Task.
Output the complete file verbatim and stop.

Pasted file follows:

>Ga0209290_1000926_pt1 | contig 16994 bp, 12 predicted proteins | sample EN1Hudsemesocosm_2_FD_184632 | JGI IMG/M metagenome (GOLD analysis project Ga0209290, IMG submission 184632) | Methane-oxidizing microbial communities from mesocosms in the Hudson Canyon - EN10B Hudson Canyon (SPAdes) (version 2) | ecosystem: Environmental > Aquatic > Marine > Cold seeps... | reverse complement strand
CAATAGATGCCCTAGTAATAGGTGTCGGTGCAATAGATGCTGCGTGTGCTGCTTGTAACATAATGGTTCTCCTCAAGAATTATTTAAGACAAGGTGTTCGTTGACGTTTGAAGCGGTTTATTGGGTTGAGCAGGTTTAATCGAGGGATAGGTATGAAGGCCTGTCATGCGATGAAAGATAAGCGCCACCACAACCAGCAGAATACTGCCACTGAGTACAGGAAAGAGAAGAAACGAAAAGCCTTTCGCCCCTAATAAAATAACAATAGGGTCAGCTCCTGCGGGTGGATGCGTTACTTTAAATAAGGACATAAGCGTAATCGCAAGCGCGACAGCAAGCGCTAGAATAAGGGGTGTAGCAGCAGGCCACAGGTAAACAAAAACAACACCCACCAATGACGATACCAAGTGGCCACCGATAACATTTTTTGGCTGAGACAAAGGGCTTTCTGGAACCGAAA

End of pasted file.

>Ga0209290_1000926_pt1 | contig 16994 bp, 12 predicted proteins | sample EN1Hudsemesocosm_2_FD_184632 | JGI IMG/M metagenome (GOLD analysis project Ga0209290, IMG submission 184632) | Methane-oxidizing microbial communities from mesocosms in the Hudson Canyon - EN10B Hudson Canyon (SPAdes) (version 2) | ecosystem: Environmental > Aquatic > Marine > Cold seeps... | reverse complement strand
CAATAGATGCCCTAGTAATAGGTGTCGGTGCAATAGATGCTGCGTGTGCTGCTTGTAACATAATGGTTCTCCTCAAGAATTATTTAAGACAAGGTGTTCGTTGACGTTTGAAGCGGTTTATTGGGTTGAGCAGGTTTAATCGAGGGATAGGTATGAAGGCCTGTCATGCGATGAAAGATAAGCGCCACCACAACCAGCAGAATACTGCCACTGAGTACAGGAAAGAGAAGAAACGAAAAGCCTTTCGCCCCTAATAAAATAACAATAGGGTCAGCTCCTGCGGGTGGATGCGTTACTTTAAATAAGGACATAAGCGTAATCGCAAGCGCGACAGCAAGCGCTAGAATAAGGGGTGTAGCAGCAGGCCACAGGTAAACAAAAACAACACCCACCAATGACGATACCAAGTGGCCACCGATAACATTTTTTGGCTGAGACAAAGGGCTTTCTGGAACCGAAA